Wednesday, January 20, 2010


Every writer is exhorted to 'find their voice'. Don't imitate anyone else, we are told, write like you.

Okay, this makes sense. I am able to write with other writers' rhythms (I've got one mystery game that is very Jane Austen...on purpose), but it's easiest to write like me.

But never forget, each of our characters must have their own voice as well. Not ours; theirs.

Each character is in your manuscript for a reason. (if there isn't a reason, then maybe you should rethink them - but that's a whole different post). Give them their own voice. Their own rhythm. Their own vocabulary.

I've found this a wonderful tool for enabling each character to stand out beyond any description of their physical appearance or habits. I have one character who speaks in very short sentences. Another who has a rather dry sense of humour. One who is terrified of making a social faux pas and therefore picks his words with extreme care.

The better you know your characters the clearer their voice becomes. What is their level of education? Where did they grow up? What's the level of their self-esteem? The latter is very useful when it comes to vocabulary choices. A confident character will say what they wish; a less confident character will try to please. Some characters will take joy in shocking others and their language will reflect this. Do you have a character where English is their second language and if so, how fluent are they? Don't take the obvious road, it could be fun if this character actually has a better vocabulary than some others. Confound the stereotype.

Take a look at whatever project you're working on right now and just look at the dialogue. Can you instantly tell which character is talking? More importantly; could someone else?

Remember: although all these characters sprang from your brain, they're not you. Give them their own voice.


  1. You're right, the better you know your character the more true you can write them.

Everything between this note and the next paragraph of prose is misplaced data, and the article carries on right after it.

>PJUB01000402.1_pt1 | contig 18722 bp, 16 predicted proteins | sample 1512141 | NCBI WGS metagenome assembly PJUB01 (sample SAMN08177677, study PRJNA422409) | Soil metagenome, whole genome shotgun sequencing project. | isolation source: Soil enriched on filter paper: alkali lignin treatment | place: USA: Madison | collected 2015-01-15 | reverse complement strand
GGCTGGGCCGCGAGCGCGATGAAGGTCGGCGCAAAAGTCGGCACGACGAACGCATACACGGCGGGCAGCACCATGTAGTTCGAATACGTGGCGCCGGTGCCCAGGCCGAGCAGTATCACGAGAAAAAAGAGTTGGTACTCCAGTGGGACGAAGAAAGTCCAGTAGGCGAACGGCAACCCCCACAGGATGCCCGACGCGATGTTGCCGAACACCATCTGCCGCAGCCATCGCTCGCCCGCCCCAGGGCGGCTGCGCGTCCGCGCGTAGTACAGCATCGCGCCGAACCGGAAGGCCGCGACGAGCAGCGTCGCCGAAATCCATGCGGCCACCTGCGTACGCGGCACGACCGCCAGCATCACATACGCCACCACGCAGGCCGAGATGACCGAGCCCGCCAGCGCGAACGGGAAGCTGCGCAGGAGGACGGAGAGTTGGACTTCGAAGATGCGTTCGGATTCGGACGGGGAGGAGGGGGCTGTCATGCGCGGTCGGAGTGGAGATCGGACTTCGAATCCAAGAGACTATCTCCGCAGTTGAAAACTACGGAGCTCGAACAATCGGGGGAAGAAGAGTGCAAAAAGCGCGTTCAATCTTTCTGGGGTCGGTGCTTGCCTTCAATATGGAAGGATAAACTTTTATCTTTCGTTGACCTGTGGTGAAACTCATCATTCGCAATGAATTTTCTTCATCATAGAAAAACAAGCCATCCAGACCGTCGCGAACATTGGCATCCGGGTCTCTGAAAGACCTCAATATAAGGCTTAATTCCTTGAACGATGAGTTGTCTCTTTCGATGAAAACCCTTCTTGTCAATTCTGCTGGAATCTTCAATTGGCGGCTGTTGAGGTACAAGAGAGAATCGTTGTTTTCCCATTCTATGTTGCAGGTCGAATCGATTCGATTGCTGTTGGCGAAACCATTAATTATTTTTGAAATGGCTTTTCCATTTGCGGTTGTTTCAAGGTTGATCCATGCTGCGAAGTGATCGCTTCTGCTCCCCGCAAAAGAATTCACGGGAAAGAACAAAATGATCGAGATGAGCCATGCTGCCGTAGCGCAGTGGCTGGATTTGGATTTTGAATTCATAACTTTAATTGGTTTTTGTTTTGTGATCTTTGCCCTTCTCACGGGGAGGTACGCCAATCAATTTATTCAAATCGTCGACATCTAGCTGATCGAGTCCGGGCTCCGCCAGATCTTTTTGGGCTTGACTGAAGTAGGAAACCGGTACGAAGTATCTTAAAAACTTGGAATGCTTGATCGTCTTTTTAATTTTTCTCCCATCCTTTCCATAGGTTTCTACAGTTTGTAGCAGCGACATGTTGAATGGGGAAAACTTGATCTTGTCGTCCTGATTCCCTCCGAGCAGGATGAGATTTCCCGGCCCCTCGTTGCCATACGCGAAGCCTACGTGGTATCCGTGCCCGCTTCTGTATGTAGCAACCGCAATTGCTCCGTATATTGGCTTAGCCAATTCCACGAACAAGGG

I'm all for character sketches now, a real change for me!

  2. Elspeth - Thanks for the reminder of how important each character's voice is. In fact, you know a character is important when s/he has a voice and something important to say. It doesn't matter how many important characters there are (HINT, HINT) if each has a unique role to play and something important to say. Time for me to look my WIP over and see who's talking too much like me and not enough like him/herself.

  3. This is fabulous--it's one of my favorite tools, possibly because I seem to love child characters, and from their perspective the narrative CAN'T be the same. It's fun though too, to play with characters who hold certain prejudices, or characters with self-delusions. I think it really helps the reader get to know the characters on another level.

  4. Carolyn; I have learned the better you know your characters the better off you're going to be. Work before means less work later.

    Margot; Yes, I got the hint. Thanks. It helps.

    Watery Tart; I agree whole heartedly with everything you've written. Characters with self-delusions are especially fun.

  5. I'm always tempted to have one of my characters pepper his dialogue with "guv'ner." Maybe one day!

  6. Alan; I COULD actually do that. However a small dash of "guv'ner" goes a long way. But still...

  7. Great post! I'm nearing the end of first draft and will be tearing into the manuscript again next month. Some of my characters have strong voices now, but not all of them. I have my work cut out for me. Thanks for not letting me forget.

  8. Great advice, I'm sure your acting background comes in handy when you give voice to your characters. I find that reading the dialogue out loud helps me to keep the characters "in character".